thoughts on the A330

From:         chuanga@iia2.org (H Andrew Chuang)
Date:         23 Aug 95 23:38:30 
Organization: International Internet Association.
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Since the launch of the B777, the A330 has not been doing very well.  The
A330 program has not secured any new orders for quite a while.  In the
past few years, only Aer Lingus and Hong Kong's DragonAir have been added
to the A330 customer list.  However, Aer Lingus' A330s are leased from
Air Inter (the launch customer) which has also deferred many of its orders.
Similarly, DragonAir's A330 was originally ordered by Cathay Pacific.  I
believe in TWA's first bankruptcy filing, TWA's A330 order was halved.
More recently, the financially-troubled Garuda Indonesian Airways have
cancelled (or will cancel) three of the nine planes ordered.

During the Paris Air Show, orders from four Asian airlines (Cathay Pacific,
Thai International, Korean Air, and All Nippon) helped the launching of
the stretched B777.  I would like to point out that three of the
aforementioned airlines (other than ANA) are (or will be) A330 operators.
If memory serves, Airbus proposed the A330-400X, a stretched A330, around
1992.  One must ask the question why these airlines are not interested in
the A330-400X!  Furthermore, the engine companies (P&W, GE, and Rolls)
seem to be more readily to commit to developing engines for the B777 than
the A330.  None of them has ever clearly defined an engine for the -400X.
GE even cancelled the 72K-lb-thrust CF6-80E1 program.

Therefore, IMHO, the A330 program needs a boost soon.  The nearest term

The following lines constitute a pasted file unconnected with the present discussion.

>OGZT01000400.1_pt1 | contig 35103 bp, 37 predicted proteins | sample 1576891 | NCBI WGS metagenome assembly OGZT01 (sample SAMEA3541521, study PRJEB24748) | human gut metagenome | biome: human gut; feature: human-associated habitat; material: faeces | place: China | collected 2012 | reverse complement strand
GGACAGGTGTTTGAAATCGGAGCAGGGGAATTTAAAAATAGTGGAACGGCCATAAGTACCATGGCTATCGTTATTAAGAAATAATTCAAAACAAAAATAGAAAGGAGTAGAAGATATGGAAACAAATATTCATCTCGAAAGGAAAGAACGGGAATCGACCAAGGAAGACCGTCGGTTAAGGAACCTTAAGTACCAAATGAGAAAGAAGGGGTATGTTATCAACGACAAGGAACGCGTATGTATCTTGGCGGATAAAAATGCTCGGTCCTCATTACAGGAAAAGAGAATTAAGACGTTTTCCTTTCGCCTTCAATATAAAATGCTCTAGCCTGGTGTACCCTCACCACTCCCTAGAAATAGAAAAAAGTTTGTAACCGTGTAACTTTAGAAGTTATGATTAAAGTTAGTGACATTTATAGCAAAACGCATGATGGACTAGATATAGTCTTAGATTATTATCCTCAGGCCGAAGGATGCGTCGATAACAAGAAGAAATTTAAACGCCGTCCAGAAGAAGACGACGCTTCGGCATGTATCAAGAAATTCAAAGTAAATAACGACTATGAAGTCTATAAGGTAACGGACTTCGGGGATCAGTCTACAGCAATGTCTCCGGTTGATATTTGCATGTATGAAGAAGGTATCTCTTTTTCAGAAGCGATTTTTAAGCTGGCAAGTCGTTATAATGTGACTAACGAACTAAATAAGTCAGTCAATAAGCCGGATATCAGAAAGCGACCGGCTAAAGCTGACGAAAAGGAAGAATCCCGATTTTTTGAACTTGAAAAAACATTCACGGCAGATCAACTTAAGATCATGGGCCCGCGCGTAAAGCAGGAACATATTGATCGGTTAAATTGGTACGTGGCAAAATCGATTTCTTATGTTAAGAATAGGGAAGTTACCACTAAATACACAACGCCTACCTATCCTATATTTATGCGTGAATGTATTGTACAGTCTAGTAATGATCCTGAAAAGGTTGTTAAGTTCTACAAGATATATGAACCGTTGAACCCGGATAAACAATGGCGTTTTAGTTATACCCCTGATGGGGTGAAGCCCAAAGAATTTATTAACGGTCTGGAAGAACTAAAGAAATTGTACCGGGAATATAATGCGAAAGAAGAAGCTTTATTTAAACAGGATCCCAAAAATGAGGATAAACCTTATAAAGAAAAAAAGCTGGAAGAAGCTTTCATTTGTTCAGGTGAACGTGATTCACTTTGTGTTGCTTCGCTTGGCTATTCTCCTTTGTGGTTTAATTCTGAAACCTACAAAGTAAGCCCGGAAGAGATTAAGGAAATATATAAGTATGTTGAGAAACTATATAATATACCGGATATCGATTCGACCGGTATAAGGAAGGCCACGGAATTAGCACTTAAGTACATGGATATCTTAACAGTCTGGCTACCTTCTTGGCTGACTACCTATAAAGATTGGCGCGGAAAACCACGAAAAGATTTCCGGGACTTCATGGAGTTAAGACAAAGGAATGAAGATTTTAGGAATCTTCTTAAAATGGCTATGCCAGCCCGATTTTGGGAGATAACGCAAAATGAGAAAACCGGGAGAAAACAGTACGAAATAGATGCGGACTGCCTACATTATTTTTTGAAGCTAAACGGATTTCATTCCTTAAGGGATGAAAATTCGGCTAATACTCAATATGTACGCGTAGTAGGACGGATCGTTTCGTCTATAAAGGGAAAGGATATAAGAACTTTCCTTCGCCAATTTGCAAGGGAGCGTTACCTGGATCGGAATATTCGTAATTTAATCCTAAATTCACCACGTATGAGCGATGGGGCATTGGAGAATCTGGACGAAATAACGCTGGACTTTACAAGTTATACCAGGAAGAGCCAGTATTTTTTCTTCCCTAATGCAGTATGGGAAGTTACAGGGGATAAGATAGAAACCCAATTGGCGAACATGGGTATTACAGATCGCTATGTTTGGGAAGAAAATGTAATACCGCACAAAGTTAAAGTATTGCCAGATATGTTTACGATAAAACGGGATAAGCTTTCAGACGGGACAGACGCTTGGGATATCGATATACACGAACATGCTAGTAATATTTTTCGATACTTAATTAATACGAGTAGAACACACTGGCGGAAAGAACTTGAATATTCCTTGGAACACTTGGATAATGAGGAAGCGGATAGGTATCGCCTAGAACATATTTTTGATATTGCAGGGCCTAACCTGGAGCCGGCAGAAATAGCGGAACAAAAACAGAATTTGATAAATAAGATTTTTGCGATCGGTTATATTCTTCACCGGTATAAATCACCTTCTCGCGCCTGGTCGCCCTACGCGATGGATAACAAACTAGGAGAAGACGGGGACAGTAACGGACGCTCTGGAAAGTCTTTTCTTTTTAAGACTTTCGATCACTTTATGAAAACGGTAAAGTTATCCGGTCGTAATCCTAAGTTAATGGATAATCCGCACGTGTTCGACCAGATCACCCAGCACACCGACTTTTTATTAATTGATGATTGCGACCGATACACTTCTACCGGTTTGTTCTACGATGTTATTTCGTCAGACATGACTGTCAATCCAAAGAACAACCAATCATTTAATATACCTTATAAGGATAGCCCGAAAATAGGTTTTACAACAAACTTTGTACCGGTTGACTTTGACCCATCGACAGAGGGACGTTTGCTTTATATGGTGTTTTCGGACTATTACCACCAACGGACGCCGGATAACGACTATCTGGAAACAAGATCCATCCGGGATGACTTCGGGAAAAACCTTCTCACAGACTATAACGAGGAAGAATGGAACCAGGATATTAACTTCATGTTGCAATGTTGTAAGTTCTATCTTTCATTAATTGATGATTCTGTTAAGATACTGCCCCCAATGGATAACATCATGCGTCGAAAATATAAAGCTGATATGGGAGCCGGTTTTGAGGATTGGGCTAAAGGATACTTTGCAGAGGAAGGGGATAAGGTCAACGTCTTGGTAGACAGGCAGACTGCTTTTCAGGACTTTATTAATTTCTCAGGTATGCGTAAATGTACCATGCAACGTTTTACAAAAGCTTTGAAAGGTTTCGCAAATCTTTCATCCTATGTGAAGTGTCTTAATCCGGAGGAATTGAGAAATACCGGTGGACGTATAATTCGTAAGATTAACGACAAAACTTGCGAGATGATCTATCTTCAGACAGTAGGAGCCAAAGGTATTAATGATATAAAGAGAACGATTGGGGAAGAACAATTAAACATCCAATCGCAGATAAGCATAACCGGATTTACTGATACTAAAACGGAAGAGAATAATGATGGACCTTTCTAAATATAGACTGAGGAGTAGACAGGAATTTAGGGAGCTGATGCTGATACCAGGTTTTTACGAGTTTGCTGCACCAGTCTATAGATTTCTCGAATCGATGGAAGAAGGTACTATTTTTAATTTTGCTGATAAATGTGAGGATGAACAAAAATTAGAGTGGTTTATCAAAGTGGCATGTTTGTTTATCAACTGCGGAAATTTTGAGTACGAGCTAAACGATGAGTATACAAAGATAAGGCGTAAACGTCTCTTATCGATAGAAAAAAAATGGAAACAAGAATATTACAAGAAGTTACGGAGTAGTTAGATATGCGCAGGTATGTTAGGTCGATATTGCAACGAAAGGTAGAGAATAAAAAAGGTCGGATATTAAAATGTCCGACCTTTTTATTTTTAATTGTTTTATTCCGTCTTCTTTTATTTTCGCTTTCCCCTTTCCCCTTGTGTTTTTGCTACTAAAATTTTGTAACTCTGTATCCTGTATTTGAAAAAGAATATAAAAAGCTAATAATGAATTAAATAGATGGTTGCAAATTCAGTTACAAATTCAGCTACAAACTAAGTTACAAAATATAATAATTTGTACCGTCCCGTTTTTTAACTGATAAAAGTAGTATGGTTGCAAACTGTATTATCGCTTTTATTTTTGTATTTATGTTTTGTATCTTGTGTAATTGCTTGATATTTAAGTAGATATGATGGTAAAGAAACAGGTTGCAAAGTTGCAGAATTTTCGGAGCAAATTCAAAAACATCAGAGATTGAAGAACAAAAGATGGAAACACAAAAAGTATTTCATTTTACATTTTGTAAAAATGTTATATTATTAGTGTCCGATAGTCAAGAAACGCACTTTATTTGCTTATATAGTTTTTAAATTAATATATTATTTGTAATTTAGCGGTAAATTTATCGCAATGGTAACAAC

possibility is Singapore Airlines' 5-billion-dollar, A310-replacement
order which is expected to be announced in the October time-frame.  Airbus
claims that it is ahead of Boeing in this competition.  However, Singapore
Airlines had said that some of the new aircraft from this order would also
replace the B747 on regional routes.  Last week, Flight International also
reported that after this order, SIA would be looking for an A310-sized
aircraft to serve low-density regional routes (i.e., SIA is looking for
larger aircraft now).  Furthermore, SIA was also reported to be interested
in the B777-100X for non-stop service to the US West Coast from Singapore.
Thus, I think Boeing may have a good chance winning the order.  I don't
think the A330/340 commonality will play a very important role in this
order (SIA already has 17 A340s on firm order, and options on another 20).
Nevertheless, if Airbus does win the order, the commonality factor will
no doubt be emphasized.  (I believe, Cathay Pacific is the only airline
that has ordered both the A330 and 340, but it also has ordered the B777.
Hence, I  don't think the commonality is much an issue here.)

The next "hope" for the A330 is the proposed shortened version which is
pitched as an A300 replacement.  (Actually, that's what I heard long, long
time ago that Airbus was concentrating in marketing the A330 as an A300
replacement.)  I think the new aircraft will have better range capability
so that it can compete more effectively with the B767-300ER than the A300
can.  I believe one of the major targets for the shortened version (along
with the A340-8000) is American Airlines.  Few months ago, there were a
few scattered reports that British Airways might acquire the A330.  BA
has never ordered any Airbus (though it operates some A320s ordered by
British Caledonian).  However, the A330 is the first Airbus with a
Rolls-Royce engine, one can't really rule out the possibility.

Surprisingly, Airbus' biggest customer, Lufthansa, has not shown any
interest in the A330.  Indeed, the A330 is the only missing Airbus line
in Lufthansa's fleet.

In summary, I think the A330 was designed too small for the Asian markets,
too large for the American and European markets.  If the A330 program
cannot secure any major order in the next two years, it may well become
Airbus' biggest flop.

--
  H Andrew Chuang   chuanga@iia2.org